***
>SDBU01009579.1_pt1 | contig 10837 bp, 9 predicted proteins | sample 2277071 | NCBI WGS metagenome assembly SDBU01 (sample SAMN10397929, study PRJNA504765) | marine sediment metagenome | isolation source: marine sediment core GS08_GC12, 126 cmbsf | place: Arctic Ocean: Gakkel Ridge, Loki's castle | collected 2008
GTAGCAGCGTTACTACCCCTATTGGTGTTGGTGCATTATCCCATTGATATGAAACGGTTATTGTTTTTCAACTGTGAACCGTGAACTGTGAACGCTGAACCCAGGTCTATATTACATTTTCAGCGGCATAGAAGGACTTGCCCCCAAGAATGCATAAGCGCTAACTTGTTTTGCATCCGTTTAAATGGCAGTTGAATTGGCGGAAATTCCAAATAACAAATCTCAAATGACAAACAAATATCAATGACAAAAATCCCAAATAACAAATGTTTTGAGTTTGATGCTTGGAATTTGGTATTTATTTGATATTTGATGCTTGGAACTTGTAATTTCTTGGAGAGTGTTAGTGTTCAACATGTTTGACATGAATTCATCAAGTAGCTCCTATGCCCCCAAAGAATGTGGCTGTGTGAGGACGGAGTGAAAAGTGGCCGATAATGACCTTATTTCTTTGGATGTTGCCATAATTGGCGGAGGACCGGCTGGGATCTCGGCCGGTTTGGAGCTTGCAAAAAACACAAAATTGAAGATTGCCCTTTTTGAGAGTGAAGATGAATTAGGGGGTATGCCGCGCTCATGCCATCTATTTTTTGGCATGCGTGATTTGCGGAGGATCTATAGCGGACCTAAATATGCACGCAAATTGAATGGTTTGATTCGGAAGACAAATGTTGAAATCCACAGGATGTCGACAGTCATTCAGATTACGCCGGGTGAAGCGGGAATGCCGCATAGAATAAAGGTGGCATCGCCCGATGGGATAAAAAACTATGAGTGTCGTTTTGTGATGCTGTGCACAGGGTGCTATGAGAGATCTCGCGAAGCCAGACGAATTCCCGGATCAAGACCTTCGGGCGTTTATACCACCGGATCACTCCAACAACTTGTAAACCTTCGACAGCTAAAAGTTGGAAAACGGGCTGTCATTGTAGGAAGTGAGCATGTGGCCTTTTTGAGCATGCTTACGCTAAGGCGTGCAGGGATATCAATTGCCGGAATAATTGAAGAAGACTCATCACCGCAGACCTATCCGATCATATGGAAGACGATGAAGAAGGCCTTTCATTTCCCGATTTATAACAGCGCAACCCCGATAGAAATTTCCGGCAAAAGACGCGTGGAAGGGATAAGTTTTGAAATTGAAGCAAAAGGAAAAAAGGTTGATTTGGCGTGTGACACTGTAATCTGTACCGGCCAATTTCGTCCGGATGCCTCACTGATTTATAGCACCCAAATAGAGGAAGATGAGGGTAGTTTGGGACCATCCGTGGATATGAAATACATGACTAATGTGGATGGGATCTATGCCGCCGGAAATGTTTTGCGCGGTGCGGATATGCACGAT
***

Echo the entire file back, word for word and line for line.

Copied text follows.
>SDBU01009579.1_pt1 | contig 10837 bp, 9 predicted proteins | sample 2277071 | NCBI WGS metagenome assembly SDBU01 (sample SAMN10397929, study PRJNA504765) | marine sediment metagenome | isolation source: marine sediment core GS08_GC12, 126 cmbsf | place: Arctic Ocean: Gakkel Ridge, Loki's castle | collected 2008
GTAGCAGCGTTACTACCCCTATTGGTGTTGGTGCATTATCCCATTGATATGAAACGGTTATTGTTTTTCAACTGTGAACCGTGAACTGTGAACGCTGAACCCAGGTCTATATTACATTTTCAGCGGCATAGAAGGACTTGCCCCCAAGAATGCATAAGCGCTAACTTGTTTTGCATCCGTTTAAATGGCAGTTGAATTGGCGGAAATTCCAAATAACAAATCTCAAATGACAAACAAATATCAATGACAAAAATCCCAAATAACAAATGTTTTGAGTTTGATGCTTGGAATTTGGTATTTATTTGATATTTGATGCTTGGAACTTGTAATTTCTTGGAGAGTGTTAGTGTTCAACATGTTTGACATGAATTCATCAAGTAGCTCCTATGCCCCCAAAGAATGTGGCTGTGTGAGGACGGAGTGAAAAGTGGCCGATAATGACCTTATTTCTTTGGATGTTGCCATAATTGGCGGAGGACCGGCTGGGATCTCGGCCGGTTTGGAGCTTGCAAAAAACACAAAATTGAAGATTGCCCTTTTTGAGAGTGAAGATGAATTAGGGGGTATGCCGCGCTCATGCCATCTATTTTTTGGCATGCGTGATTTGCGGAGGATCTATAGCGGACCTAAATATGCACGCAAATTGAATGGTTTGATTCGGAAGACAAATGTTGAAATCCACAGGATGTCGACAGTCATTCAGATTACGCCGGGTGAAGCGGGAATGCCGCATAGAATAAAGGTGGCATCGCCCGATGGGATAAAAAACTATGAGTGTCGTTTTGTGATGCTGTGCACAGGGTGCTATGAGAGATCTCGCGAAGCCAGACGAATTCCCGGATCAAGACCTTCGGGCGTTTATACCACCGGATCACTCCAACAACTTGTAAACCTTCGACAGCTAAAAGTTGGAAAACGGGCTGTCATTGTAGGAAGTGAGCATGTGGCCTTTTTGAGCATGCTTACGCTAAGGCGTGCAGGGATATCAATTGCCGGAATAATTGAAGAAGACTCATCACCGCAGACCTATCCGATCATATGGAAGACGATGAAGAAGGCCTTTCATTTCCCGATTTATAACAGCGCAACCCCGATAGAAATTTCCGGCAAAAGACGCGTGGAAGGGATAAGTTTTGAAATTGAAGCAAAAGGAAAAAAGGTTGATTTGGCGTGTGACACTGTAATCTGTACCGGCCAATTTCGTCCGGATGCCTCACTGATTTATAGCACCCAAATAGAGGAAGATGAGGGTAGTTTGGGACCATCCGTGGATATGAAATACATGACTAATGTGGATGGGATCTATGCCGCCGGAAATGTTTTGCGCGGTGCGGATATGCACGAT